05 September 2007

Well, who did you think Starbucks stole the idea from?

Known as the "grandfather of specialty coffee", Alfred Peet's original store is still located on the corner of Walnut and Vine in Berkeley. HOLLA!

Peet's Coffee & Tea was one of the original coffee hauses. It was actually the original inspiration for now-rival Starbucks.

The three founders of Starbucks knew Alfred Peet personally, founded Starbucks in Seattle, as kindred spirits, and bought the coffee beans for Starbucks directly from Peet's during their first year of business in 1971. I bet you didn't know that shit!

Alfred Peet was born in the Netherlands, where his father ran a small coffee roastery before World War II. After the war, Peet left London, where he had apprenticed with Lipton Teas, and worked as a tea taster for Lipton in the Dutch East Indies and New Zealand before immigrating to San Francisco in 1955.

After becoming dismayed at the poor quality of coffee in the United States, he opened his own coffee store in Berkeley, California in 1966.

Peet is widely credited with starting the specialty coffee revolution in the US. Among coffee-historians (how much does that gig pay?), Peet is labelled as "the Dutchman who taught America how to drink coffee."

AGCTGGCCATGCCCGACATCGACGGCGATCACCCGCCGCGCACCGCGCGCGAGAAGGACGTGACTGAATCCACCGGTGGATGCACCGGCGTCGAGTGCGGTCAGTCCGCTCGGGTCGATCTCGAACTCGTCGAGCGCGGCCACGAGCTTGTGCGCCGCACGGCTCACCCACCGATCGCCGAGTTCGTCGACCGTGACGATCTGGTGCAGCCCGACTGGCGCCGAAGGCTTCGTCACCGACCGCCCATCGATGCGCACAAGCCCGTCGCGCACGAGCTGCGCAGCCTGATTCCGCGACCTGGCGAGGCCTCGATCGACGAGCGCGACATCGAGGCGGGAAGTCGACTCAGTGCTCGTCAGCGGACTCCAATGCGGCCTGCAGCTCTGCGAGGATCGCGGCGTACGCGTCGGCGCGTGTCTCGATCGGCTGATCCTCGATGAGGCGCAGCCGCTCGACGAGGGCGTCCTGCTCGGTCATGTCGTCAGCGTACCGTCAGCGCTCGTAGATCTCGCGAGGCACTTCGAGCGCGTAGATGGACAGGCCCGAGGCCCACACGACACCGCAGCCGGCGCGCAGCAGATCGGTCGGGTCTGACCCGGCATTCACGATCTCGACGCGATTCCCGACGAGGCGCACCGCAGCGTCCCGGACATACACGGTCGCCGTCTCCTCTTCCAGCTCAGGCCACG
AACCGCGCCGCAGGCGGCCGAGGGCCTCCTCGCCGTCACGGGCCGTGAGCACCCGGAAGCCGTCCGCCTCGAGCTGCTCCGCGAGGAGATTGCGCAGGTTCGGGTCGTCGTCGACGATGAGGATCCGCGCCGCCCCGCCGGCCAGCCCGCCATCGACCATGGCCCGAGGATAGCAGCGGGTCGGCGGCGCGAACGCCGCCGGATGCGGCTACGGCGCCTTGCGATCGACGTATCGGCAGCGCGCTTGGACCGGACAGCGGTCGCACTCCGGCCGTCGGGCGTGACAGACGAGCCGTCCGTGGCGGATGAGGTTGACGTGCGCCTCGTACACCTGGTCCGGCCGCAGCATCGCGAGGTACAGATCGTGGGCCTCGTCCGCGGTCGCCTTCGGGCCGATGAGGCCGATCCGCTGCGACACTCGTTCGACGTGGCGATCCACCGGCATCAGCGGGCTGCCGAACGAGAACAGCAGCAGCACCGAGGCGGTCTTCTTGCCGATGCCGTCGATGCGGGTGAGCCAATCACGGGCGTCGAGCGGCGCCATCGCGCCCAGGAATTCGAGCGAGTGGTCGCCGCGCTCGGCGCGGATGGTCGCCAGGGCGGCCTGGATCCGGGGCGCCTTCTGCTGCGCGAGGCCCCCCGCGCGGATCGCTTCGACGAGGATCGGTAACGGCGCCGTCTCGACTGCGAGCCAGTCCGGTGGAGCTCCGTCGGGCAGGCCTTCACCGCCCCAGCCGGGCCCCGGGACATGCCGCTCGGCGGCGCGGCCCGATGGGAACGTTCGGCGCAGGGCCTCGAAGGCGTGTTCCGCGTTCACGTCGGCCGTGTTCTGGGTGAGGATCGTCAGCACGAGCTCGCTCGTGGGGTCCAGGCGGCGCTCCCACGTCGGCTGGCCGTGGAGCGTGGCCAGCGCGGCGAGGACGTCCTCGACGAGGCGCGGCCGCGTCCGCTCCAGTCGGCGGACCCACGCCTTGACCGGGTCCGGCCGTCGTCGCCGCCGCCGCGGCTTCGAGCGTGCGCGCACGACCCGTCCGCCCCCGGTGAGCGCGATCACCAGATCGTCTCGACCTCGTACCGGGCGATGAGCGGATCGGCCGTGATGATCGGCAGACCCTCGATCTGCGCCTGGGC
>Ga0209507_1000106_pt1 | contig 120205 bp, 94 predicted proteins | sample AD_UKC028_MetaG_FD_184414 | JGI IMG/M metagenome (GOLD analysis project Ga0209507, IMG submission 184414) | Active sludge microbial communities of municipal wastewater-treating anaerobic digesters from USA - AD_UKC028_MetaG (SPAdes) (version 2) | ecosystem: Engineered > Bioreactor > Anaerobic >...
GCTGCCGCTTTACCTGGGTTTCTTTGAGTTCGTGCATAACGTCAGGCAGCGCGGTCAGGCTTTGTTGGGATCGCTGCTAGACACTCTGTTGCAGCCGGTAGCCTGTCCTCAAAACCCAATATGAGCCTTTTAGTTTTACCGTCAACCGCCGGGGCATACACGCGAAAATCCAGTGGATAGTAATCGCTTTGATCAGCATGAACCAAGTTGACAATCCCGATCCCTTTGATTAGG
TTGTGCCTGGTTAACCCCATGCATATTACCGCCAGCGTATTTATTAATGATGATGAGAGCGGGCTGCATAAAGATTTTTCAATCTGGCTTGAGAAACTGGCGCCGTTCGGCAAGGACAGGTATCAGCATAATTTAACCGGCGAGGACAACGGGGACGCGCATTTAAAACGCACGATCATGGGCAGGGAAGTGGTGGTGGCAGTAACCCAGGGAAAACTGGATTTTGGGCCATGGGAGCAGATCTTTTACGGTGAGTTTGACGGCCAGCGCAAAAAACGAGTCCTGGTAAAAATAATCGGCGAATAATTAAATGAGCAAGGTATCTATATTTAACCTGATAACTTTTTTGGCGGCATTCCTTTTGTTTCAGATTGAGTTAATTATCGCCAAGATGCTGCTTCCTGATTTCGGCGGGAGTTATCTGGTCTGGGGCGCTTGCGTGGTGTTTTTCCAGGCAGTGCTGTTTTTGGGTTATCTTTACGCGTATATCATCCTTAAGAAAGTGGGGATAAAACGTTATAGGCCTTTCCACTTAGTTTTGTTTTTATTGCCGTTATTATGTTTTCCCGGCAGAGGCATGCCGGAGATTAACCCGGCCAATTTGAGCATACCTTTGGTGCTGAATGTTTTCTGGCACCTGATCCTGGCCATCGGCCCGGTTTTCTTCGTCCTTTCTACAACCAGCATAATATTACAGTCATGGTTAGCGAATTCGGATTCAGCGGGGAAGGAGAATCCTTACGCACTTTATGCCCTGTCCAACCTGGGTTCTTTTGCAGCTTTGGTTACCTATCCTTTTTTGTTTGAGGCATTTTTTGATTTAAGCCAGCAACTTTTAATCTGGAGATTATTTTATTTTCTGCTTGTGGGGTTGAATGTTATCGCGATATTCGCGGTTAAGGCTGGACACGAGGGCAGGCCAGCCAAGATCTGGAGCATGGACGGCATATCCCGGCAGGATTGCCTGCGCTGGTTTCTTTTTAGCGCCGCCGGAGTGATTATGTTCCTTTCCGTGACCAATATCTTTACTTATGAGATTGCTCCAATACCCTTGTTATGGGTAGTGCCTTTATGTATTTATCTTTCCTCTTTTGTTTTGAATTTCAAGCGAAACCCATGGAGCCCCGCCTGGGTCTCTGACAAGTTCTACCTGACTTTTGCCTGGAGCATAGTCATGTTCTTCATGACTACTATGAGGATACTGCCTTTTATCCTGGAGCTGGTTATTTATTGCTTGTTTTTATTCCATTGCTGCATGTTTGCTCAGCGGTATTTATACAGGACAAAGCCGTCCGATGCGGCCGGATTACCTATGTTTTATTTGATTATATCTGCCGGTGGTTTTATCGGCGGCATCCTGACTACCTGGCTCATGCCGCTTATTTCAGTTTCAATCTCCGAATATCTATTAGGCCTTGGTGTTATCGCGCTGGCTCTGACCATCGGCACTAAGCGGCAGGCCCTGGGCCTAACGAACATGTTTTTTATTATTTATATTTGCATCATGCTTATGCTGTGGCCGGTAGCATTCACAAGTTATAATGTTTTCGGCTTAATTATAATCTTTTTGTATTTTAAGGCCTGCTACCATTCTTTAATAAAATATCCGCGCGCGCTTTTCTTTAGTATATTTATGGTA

Peet's has been much slower to expand than Starbucks, and has maintained (to some extent) more of its focus as a coffee and tea retailer, rather than a coffee bar, a distinction that has long separated Peet's from Starbucks. Peet's is still primarily a California operation, with a few stores in other metropolitan areas (see below) and a short-lived four-store partnership in Tokyo.

I only know about Peet's because we had a friend who worked at a Peet's in Beverly Hills and he used to hook us the FUCK up when we were on tour. I did all my xmas shopping there one year.

After retiring from the coffee business in 2001, Alred Peet moved to Oregon where he still lived when he died from cancer last week. He was 87.

No comments: